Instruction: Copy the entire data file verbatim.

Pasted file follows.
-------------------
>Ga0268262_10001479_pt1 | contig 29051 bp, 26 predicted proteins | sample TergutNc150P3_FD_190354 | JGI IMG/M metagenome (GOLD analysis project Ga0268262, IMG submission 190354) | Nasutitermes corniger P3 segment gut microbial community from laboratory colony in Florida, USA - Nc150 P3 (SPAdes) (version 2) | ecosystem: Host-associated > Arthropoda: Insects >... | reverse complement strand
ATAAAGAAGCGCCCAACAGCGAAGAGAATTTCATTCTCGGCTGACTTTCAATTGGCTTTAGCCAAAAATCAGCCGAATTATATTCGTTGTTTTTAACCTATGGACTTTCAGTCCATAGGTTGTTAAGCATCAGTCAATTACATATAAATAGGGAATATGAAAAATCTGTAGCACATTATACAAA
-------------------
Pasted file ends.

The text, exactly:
>Ga0268262_10001479_pt1 | contig 29051 bp, 26 predicted proteins | sample TergutNc150P3_FD_190354 | JGI IMG/M metagenome (GOLD analysis project Ga0268262, IMG submission 190354) | Nasutitermes corniger P3 segment gut microbial community from laboratory colony in Florida, USA - Nc150 P3 (SPAdes) (version 2) | ecosystem: Host-associated > Arthropoda: Insects >... | reverse complement strand
ATAAAGAAGCGCCCAACAGCGAAGAGAATTTCATTCTCGGCTGACTTTCAATTGGCTTTAGCCAAAAATCAGCCGAATTATATTCGTTGTTTTTAACCTATGGACTTTCAGTCCATAGGTTGTTAAGCATCAGTCAATTACATATAAATAGGGAATATGAAAAATCTGTAGCACATTATACAAA